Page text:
Saturday, June 14, 2008

The Meaning of "Namaste"

What does "Namaste" mean? My yoga teacher says it every week after our practice and I've always wanted to know.

—Rita Geno

Aadil Palkhivala's reply:

The gesture Namaste represents the belief that there is a Divine spark within each of us that is located in the heart chakra. The gesture is an acknowledgment of the soul in one by the soul in another. "Nama" means bow, "as" means I, and "te" means you. Therefore, Namaste literally means "bow me you" or "I bow to you."

To perform Namaste, we place the hands together at the heart charka, close the eyes, and bow the head. It can also be done by placing the hands together in front of the third eye, bowing the head, and then bringing the hands down to the heart. This is an especially deep form of respect. Although in the West the word "Namaste" is usually spoken in conjunction with the gesture, in India, it is understood that the gesture itself signifies Namaste, and therefore, it is unnecessary to say the word while bowing.

We bring the hands together at the heart chakra to increase the flow of Divine love. Bowing the head and closing the eyes helps the mind surrender to the Divine in the heart. One can do Namaste to oneself as a meditation technique to go deeper inside the heart chakra; when done with someone else, it is also a beautiful, albeit quick, meditation.

For a teacher and student, Namaste allows two individuals to come together energetically to a place of connection and timelessness, free from the bonds of ego-connection. If it is done with deep feeling in the heart and with the mind surrendered, a deep union of spirits can blossom.

Ideally, Namaste should be done both at the beginning and at the end of class. Usually, it is done at the end of class because the mind is less active and the energy in the room is more peaceful. The teacher initiates Namaste as a symbol of gratitude and respect toward her students and her own teachers and in return invites the students to connect with their lineage, thereby allowing the truth to flow—the truth that we are all one when we live from the heart.

Friday, June 13, 2008

Skip the Baggage Claim

The Indian holy man Sathya Sai Baba often tells his students, "Travel light. Arrive quickly." This applies to both spiritual and physical journeying. Pack only what you'll need. I love the freedom of taking just a compact carry-on bag designed to accommodate enough for a week away, so I can avoid waiting at the baggage claim. On the other hand, greed is nowhere more apparent than in people trying to get anything short of a steamer trunk to count as a carry-on. Respect your traveling colleagues by packing conservatively, or checking your bags.

Remember greedlessness, too, in those ubiquitous airport shops. Many airports have become shopping malls with metal detectors. Anything you buy there is sure to cost more than the same item elsewhere—if you'd buy it elsewhere at all. Ask yourself before you acquire that souvenir, "Do I want to pay for this, lug it, repack it, and take care of it when I get home?" If not, pass.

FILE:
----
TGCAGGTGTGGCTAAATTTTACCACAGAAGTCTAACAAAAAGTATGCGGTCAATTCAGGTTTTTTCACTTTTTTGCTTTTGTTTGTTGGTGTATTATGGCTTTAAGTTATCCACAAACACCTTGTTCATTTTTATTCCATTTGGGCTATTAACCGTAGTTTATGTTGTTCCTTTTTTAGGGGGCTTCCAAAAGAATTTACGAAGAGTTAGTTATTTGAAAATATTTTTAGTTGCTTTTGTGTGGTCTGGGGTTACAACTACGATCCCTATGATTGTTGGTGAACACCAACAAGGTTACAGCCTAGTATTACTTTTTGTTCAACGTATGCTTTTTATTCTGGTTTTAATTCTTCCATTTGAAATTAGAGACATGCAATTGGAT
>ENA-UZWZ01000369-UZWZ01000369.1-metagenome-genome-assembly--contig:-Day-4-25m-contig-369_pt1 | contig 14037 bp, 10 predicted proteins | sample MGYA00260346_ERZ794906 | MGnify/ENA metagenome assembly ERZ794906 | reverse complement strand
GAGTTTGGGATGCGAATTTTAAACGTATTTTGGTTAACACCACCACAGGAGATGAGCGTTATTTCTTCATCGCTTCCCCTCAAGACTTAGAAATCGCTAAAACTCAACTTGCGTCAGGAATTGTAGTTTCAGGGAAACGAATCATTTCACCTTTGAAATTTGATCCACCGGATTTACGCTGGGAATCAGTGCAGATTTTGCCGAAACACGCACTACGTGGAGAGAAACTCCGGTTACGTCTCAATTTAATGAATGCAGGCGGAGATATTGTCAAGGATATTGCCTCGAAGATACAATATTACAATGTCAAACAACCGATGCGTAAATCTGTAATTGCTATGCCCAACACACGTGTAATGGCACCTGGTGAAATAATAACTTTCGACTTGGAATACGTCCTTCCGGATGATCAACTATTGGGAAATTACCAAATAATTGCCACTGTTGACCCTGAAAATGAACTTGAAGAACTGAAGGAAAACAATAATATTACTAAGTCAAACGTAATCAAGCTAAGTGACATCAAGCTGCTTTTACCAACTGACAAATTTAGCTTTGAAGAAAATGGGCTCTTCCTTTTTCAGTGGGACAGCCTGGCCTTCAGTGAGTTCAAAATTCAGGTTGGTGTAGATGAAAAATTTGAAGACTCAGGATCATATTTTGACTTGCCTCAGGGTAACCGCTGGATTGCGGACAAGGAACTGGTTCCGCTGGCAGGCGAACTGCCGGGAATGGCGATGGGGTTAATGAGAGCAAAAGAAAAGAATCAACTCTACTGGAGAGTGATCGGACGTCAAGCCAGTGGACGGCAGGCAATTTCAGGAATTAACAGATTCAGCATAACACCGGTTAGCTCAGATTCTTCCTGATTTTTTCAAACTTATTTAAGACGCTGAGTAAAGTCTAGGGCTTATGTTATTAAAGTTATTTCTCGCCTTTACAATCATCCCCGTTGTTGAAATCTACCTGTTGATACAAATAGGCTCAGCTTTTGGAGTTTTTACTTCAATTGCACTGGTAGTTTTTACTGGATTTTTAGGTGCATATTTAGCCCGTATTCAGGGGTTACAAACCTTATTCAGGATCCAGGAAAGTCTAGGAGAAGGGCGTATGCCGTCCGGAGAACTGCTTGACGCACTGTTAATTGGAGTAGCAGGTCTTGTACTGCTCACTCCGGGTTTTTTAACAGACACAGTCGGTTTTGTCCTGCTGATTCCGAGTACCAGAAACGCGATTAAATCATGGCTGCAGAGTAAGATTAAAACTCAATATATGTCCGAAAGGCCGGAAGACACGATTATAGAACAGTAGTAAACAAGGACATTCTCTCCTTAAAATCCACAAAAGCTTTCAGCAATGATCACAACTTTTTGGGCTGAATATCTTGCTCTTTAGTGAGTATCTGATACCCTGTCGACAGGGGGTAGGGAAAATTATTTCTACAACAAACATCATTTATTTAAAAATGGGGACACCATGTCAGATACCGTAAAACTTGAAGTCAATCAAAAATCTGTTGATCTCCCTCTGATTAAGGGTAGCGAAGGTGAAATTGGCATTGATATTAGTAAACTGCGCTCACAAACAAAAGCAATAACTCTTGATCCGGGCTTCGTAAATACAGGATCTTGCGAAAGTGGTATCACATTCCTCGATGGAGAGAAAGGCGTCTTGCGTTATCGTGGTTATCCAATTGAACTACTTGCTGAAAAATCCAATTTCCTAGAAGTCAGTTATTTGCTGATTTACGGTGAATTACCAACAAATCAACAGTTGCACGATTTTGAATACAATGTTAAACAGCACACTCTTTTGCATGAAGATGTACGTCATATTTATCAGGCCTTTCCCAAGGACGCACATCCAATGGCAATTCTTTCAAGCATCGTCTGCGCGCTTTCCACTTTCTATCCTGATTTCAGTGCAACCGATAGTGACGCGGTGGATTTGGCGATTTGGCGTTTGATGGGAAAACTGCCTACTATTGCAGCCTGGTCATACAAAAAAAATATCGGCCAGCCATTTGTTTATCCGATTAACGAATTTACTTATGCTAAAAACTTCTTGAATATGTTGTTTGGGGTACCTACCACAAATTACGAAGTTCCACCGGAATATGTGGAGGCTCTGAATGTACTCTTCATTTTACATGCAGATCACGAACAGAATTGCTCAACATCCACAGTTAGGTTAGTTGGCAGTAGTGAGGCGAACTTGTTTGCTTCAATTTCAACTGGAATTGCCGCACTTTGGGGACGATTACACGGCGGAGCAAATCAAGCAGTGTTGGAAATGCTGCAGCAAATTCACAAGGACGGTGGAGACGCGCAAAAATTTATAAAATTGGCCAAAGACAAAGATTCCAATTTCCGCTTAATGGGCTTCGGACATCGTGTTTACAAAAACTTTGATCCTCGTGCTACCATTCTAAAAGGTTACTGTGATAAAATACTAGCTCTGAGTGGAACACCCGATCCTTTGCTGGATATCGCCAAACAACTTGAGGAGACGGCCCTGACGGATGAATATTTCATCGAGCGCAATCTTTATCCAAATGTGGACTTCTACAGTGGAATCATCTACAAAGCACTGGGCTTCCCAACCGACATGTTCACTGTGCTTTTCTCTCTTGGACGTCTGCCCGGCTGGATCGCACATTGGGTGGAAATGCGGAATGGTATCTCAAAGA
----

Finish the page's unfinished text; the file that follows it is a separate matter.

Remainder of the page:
Tuesday, June 10, 2008

The Yamas and Niyamas of Travel

It's natural to harbor dreams of perfection when you travel, because you've invested time, money, and effort. But when the inevitable mishap occurs—missing a connecting flight, getting sick, being stranded without a hotel reservation—yoga philosophy can help.

So what would Patanjali do? He'd probably remember the second of the eight limbs of classical yoga, the niyamas (observances). Cultivating two of the niyamas in particular, Ishvara pranidhana (the practice of surrender) and samtosha (contentment), can help remind you that oftentimes, the joy is in the journey, whatever unexpected form it may take.

Sunday, June 08, 2008

Hong Kong Flooded After Worst Rain in 124 Years

Today residents in Hong Kong woke up to find over half their city under water, having received its worst rain in over 124 years.

hk-flood01 Hong Kong Flooded After Worst Rain in 124 Years picture

The rain was so bad that over 8,000 lighting strikes were recorded and at one point over 5.7 inches of rain fell in a single hour, a record high since 1884. The nonstop rain also caused numerous mud slides, like the one below, that poured onto highways and trapping vehicles.

hk-flood-freeway Hong Kong Flooded After Worst Rain in 124 Years picture

The airport freeway was completely flooded, and over 400 flights were delayed or cancelled.

hk-flood-airport Hong Kong Flooded After Worst Rain in 124 Years picture

Flooded stores were forced to watch their products float away or get ruined by the water.

hk-flood02 Hong Kong Flooded After Worst Rain in 124 Years picture

Many residents, like the girl below, found themselves trapped waist deep in the floods.

hk-flood05 Hong Kong Flooded After Worst Rain in 124 Years picture

The raging water was so dangerous, policemen had to use ropes to help locals cross the street.

hk-flood-passinger02 Hong Kong Flooded After Worst Rain in 124 Years picture

The forecast shows that the rain should die down in the next few days but until it does, residents in Hong Kong are in for a long wet weekend.